About

Yoga Alliance

Things to consider before registering as an RYT 

On  your own ~ and for the vast majority of places holding yoga classes ~ you do not need to be registered with Yoga Alliance to teach yoga; nor is there any kind of license needed to teach yoga. In fact, you can teach yoga without even having a certificate; but it is for this reason that Yoga Alliance came into being; which was probably a good idea at first -so that people without any training are not out there hurting unsuspecting students.  But, unfortunately, YA hasn't really curbed that possibility much at all. Most of their work really just seems to be around collecting dues; and fishing  for  copies of certificates from new yoga training graduates. With this copy they confirm to potential employers that you  have a certificate and are a yogi in good standing; but being in "good standing" really just means that you have paid your membership dues. Yes, trainings have to register with them and pay their dues as well. But YA does nothing to see if all the places registered with them are actually meeting their criteria; and the criteria they have is as widely disputed as the world's religions.  And, yes, presenting your certificate to an employer is something you could do yourself.  But YA wants you to believe that they should do that for you, and that you should pay them about $115 to set that up; and then about $65 a year thereafter. Nevertheless, there are a few employers (or so I have heard) that do require you to be with registered Yoga Alliance, but that vast majority do not. However, if you do have your eye on a very particular studio that you would like to teach at, then all you need to do is ask them if they require you to be registered with YA. Most likely they will not, but the question will be settled quickly in this case either way.  

Having said this, probably half of new training graduates do register with YA, but this is mainly because they think they are "supposed to," but after a about a year or two of paying their dues to them they realize that they can just show any potential yoga studio employer their yoga training certificate themselves.; and thus stop paying those useless annual fees.

 

My estimate is that probably more than 70% of the places that hire yoga teachers do not care if you have registered a certificate with Yoga Alliance. But honestly, at present I cannot think of any place where yoga is taught that actually requires it; not even the YMCA or the Integrative Medicine wing at Bethesda Hospital where I both taught regular classes and directed a yoga teaching training. Nevertheless, I assume there must be some health club employers out there somewhere (and maybe even some yoga studios) that actually do require you to be registered with YA. But usually such places do not specialize in yoga and have no way of assessing if a yoga teacher has any skill. Therefore they might want to see if you are a card carrying Yoga Alliance member. Nevertheless, this still doesn't actually prove a teacher  has any actual skill. Thus, most reputable places that hold yoga classes (including the YMCA) require a teaching  audition; wherein you are asked to teach a class while being observed by another yoga teacher, or fitness instructor, with a trained eye. They do this because they know this is the only way to tell if a teacher truly has any actual skill.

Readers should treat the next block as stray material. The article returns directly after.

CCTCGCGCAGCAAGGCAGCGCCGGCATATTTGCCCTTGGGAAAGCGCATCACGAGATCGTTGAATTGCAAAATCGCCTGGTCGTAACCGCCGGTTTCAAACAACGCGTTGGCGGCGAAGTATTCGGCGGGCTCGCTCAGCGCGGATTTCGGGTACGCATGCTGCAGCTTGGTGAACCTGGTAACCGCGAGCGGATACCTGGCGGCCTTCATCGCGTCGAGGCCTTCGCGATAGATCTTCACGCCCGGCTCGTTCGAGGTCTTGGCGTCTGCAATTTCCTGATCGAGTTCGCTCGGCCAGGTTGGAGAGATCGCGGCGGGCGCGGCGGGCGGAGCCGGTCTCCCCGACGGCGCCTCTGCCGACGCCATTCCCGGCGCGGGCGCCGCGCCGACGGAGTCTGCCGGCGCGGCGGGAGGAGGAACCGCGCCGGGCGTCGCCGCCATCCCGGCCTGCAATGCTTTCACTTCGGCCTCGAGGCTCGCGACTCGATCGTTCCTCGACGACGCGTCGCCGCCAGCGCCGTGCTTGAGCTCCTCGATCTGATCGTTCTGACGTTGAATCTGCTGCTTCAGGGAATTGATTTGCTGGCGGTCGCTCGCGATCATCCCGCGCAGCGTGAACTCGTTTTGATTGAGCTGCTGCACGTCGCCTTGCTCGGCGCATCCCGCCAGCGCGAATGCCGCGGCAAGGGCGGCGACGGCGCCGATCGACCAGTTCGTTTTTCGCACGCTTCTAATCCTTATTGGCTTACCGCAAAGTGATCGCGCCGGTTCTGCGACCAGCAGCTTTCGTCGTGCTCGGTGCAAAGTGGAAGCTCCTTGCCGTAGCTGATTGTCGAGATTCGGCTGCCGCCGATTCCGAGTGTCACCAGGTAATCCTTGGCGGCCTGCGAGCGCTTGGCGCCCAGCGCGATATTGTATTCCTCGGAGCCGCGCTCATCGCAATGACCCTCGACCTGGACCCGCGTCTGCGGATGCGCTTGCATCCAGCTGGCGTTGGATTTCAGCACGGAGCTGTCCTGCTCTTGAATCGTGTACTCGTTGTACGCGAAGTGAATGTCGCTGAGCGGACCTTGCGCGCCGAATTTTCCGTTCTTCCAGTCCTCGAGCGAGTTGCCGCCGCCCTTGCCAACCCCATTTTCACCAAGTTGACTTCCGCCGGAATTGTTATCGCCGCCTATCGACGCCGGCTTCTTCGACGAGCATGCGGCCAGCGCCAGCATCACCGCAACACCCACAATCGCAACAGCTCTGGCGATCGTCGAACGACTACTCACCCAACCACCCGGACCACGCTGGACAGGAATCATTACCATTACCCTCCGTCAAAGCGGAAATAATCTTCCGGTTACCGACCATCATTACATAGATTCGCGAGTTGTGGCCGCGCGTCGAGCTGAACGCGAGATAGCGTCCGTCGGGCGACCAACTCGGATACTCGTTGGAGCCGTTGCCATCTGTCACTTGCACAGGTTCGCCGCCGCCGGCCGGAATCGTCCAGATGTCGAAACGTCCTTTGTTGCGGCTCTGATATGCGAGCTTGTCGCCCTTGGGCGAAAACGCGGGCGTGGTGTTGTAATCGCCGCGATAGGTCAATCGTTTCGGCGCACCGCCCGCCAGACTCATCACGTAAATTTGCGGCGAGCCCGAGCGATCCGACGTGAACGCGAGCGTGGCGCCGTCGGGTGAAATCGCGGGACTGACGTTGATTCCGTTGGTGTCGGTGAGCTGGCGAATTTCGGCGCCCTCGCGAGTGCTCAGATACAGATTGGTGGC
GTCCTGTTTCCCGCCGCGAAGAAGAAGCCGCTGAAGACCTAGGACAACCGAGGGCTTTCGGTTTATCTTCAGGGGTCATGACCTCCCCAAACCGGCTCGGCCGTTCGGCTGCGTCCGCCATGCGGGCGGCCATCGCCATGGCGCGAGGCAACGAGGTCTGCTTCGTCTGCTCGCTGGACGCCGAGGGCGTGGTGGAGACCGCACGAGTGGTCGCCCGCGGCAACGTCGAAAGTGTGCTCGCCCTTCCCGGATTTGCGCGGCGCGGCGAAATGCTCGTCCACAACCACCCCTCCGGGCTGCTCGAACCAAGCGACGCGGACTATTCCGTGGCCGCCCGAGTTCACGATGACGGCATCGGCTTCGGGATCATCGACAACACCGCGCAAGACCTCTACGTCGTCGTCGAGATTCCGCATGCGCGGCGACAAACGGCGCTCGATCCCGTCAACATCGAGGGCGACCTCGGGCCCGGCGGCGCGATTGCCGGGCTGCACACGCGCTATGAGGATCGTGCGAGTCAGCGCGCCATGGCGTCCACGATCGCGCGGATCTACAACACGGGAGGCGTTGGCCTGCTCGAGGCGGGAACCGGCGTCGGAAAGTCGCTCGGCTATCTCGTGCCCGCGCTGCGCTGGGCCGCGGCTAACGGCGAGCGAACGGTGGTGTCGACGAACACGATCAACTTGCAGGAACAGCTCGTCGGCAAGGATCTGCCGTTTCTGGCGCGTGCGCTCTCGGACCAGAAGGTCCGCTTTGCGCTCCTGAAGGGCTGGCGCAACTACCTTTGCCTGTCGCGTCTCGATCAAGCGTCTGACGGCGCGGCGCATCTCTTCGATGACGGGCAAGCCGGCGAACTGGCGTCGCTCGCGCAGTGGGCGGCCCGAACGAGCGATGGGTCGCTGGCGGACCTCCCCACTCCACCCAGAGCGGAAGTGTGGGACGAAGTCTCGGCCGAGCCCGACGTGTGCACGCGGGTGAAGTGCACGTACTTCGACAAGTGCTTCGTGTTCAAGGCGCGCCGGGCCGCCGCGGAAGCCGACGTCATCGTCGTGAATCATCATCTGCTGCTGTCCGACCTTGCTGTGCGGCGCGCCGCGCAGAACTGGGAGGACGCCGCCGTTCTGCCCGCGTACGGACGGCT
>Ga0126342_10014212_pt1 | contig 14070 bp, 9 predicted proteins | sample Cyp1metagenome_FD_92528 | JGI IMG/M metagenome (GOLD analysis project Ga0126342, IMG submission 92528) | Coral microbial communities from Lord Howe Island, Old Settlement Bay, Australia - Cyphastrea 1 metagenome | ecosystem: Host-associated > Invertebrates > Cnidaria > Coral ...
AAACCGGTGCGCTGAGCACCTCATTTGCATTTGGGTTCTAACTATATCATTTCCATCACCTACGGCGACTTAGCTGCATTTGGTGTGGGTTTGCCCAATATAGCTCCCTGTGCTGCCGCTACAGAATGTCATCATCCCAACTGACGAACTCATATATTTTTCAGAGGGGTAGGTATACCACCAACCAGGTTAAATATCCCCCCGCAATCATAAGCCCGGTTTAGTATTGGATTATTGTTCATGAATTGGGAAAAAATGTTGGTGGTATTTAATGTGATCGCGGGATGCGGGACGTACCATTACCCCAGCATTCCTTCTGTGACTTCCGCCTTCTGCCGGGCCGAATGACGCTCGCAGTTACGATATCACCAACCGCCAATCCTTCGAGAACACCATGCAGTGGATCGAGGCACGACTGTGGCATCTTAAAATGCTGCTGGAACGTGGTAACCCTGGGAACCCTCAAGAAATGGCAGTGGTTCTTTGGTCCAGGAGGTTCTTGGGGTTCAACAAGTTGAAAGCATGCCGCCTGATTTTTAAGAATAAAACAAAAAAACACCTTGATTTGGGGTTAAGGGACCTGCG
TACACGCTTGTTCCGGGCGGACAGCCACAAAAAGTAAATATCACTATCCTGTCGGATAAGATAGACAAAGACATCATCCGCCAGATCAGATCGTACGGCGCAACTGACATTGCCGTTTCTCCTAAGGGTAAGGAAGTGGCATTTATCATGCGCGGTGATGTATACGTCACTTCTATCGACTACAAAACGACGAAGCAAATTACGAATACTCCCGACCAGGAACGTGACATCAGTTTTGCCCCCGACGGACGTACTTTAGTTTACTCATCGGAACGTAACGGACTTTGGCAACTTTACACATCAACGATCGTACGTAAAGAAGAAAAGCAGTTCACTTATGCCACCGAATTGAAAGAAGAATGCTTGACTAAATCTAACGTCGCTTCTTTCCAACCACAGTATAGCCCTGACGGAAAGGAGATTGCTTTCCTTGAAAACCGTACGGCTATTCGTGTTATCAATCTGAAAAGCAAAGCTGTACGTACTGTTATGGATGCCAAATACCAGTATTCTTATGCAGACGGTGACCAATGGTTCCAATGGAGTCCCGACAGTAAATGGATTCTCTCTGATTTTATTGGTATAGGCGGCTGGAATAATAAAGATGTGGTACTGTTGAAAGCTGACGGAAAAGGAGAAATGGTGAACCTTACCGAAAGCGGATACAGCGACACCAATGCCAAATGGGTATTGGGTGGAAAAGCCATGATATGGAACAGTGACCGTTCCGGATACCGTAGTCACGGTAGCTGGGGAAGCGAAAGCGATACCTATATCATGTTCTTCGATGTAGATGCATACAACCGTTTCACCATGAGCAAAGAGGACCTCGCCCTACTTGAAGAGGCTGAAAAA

On the other hand, i have seen many teachers who are registered/approved with Yoga Alliance and yet seem to have no real grasp of the practice or teachings at all. Nevertheless, they remain as approved RYT's (Registered Yoga Teachers)  for as long as they keep paying their annual fees. Thus, with Yoga Alliance money is the determining factor as to whether someone qualifies as a yoga teacher, not any actual skills.